Lineage Societies – What Are They and How Do You Qualify?
Lineage societies are organizations in which members have a direct ancestor who meets the organization’s criteria. And that criteria runs the gamut from A to Z, including serving in the Revolutionary War, running a hostelry before July 4, 1776, signing the Declaration of Independence, fighting for the Confederacy, royal ancestry, early Texas settlers, militiamen who saw action in the Whiskey Rebellion, or men who served with Washington at Valley Forge.
Just “thinking” you qualify for membership doesn’t count, though, regardless of the generations of family stories about your Pilgrim ancestor. In order to join, you’ll need to thoroughly document your ancestry back to the qualifying individual. Although the amount of documentation varies by society, generally, proof is required for all places, dates and relationships. Acceptable sources for proving descent are primary records like birth, death and marriage records, as well as information located in deeds, census, probate, wills, bibles, and letters.
In some cases, it’s possible that another individual already joined the society under the same ancestor. If this is so, you can use their research and documentation to the point where your family lines split. For example, the National Society, Daughters of the American Revolution (NSDAR) will send you a copy of the application papers of active, deceased, resigned, or dropped DAR members for a small fee.
What Types of Lineage Societies Exist?
Lineage societies come in several flavors, but the most common are war societies, old world societies, regional societies, and those associated with colonization or early settlement.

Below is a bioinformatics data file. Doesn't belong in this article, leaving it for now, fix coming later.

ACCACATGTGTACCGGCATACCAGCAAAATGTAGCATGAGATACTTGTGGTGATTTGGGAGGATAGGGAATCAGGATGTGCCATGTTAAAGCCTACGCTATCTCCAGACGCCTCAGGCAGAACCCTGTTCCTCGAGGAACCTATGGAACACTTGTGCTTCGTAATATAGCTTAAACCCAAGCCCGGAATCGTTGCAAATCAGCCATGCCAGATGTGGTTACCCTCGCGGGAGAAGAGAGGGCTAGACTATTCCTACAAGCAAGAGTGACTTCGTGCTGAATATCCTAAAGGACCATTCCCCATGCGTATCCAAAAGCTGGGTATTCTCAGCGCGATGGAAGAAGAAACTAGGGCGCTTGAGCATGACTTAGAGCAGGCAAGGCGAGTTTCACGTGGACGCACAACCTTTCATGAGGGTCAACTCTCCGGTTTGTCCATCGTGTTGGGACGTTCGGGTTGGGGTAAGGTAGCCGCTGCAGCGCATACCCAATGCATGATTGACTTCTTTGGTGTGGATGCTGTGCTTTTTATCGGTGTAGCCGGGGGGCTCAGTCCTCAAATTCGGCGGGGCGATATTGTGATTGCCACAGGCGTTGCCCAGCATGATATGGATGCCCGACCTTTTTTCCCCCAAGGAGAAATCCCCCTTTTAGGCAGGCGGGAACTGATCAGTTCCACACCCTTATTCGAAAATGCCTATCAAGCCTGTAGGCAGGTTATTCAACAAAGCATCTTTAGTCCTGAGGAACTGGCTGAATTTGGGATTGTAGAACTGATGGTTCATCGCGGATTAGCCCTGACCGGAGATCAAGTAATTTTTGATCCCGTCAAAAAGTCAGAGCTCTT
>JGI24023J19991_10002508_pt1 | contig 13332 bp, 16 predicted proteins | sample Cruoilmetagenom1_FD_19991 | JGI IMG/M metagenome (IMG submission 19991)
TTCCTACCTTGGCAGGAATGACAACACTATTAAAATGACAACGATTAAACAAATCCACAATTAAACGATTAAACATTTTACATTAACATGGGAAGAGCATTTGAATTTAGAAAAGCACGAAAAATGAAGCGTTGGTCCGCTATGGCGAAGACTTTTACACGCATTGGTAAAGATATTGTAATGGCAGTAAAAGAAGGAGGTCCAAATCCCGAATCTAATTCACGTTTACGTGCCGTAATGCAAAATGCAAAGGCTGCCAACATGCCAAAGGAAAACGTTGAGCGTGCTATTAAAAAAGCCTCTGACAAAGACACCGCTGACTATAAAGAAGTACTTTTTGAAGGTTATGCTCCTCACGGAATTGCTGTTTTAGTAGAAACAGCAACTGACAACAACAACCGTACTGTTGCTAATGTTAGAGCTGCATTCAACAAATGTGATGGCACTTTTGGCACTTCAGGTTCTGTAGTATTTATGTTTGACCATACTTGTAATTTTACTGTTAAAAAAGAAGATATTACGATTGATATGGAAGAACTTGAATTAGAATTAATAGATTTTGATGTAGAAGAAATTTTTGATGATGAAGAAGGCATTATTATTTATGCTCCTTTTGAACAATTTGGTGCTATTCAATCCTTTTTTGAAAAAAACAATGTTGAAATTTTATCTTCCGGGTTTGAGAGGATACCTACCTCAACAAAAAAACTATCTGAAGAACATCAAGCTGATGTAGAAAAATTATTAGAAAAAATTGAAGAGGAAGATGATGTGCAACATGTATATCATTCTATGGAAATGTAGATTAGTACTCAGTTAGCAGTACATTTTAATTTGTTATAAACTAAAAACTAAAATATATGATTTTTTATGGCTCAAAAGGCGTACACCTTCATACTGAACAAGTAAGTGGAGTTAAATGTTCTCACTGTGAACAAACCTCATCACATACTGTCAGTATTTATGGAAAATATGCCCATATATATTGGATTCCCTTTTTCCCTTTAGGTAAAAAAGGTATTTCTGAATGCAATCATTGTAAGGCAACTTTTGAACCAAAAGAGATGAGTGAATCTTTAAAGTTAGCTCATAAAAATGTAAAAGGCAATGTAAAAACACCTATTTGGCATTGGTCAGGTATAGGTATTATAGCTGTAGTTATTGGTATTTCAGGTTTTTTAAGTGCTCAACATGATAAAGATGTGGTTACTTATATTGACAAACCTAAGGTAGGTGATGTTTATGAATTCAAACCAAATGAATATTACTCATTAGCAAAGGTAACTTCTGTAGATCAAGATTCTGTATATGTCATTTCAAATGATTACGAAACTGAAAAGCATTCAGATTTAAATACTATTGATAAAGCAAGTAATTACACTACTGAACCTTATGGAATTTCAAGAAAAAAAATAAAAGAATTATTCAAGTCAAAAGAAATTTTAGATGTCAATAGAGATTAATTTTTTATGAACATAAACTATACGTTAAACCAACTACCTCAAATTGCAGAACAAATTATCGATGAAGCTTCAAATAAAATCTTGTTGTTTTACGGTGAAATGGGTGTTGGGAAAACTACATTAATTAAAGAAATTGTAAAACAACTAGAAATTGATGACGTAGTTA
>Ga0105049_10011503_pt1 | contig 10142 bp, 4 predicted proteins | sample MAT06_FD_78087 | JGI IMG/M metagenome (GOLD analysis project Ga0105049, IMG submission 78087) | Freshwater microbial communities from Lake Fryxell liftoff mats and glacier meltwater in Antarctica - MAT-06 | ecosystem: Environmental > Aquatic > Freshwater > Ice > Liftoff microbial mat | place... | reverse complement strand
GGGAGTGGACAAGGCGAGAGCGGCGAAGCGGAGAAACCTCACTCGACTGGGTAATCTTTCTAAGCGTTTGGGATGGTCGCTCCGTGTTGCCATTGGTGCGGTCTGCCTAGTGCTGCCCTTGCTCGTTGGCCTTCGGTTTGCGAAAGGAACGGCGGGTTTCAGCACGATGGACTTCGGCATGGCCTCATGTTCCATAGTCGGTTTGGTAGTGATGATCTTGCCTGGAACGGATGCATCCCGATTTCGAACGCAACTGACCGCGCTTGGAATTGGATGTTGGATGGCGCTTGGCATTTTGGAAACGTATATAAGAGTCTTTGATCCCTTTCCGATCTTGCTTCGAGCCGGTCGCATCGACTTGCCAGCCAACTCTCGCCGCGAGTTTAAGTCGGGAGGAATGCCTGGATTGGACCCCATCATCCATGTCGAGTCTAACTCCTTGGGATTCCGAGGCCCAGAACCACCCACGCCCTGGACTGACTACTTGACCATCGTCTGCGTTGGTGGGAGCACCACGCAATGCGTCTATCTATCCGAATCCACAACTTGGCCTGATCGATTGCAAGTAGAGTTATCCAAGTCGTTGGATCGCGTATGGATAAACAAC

In addition, a few religious and ethnic organizations do exist.
Membership qualifications vary per society; some are gender-specific, some require stringent documentation, and others are by invitation-only.
There are probably more war-related lineage societies than any other type. To qualify for membership, you must be directly descended from someone who served in a specific war, either as a soldier or in some other accepted category. The DAR, for instance, will allow members to join if they have a “patriot” ancestor; counted among patriots are clergy who gave patriotic sermons, civilians who offered material aid, signers of the Declaration of Independence, members of the military, or those who participated in the Boston Tea Party.
Both the DAR and their fellow organization, Sons of the American Revolution (SAR) have membership application and worksheet tips on their Web sites. Both are national organizations, with local chapters. Applicants are encouraged to contact local chapters for membership information and help in the application process.
Other war-related lineage societies like the General Society of the War of 1812, is limited to males who can prove lineal descent from any one who participated in the War of 1812. Qualified participants include regular army, navy and marines as well as privateers and members of the militia. If you believe you qualify for membership, refer to the society’s Web page on how to obtain War of 1812 military records. The site also contains links to other Web sites that list rosters of soldiers who served.
Qualified females can join the National Society, United States Daughters of 1812. NSUSD1812 membership eligibility has a far broader definition than its male counterpart does; to join you must have an ancestor who rendered civil or military service any time from 1784 to 1815, including those who participated in the Lewis and Clark Expedition.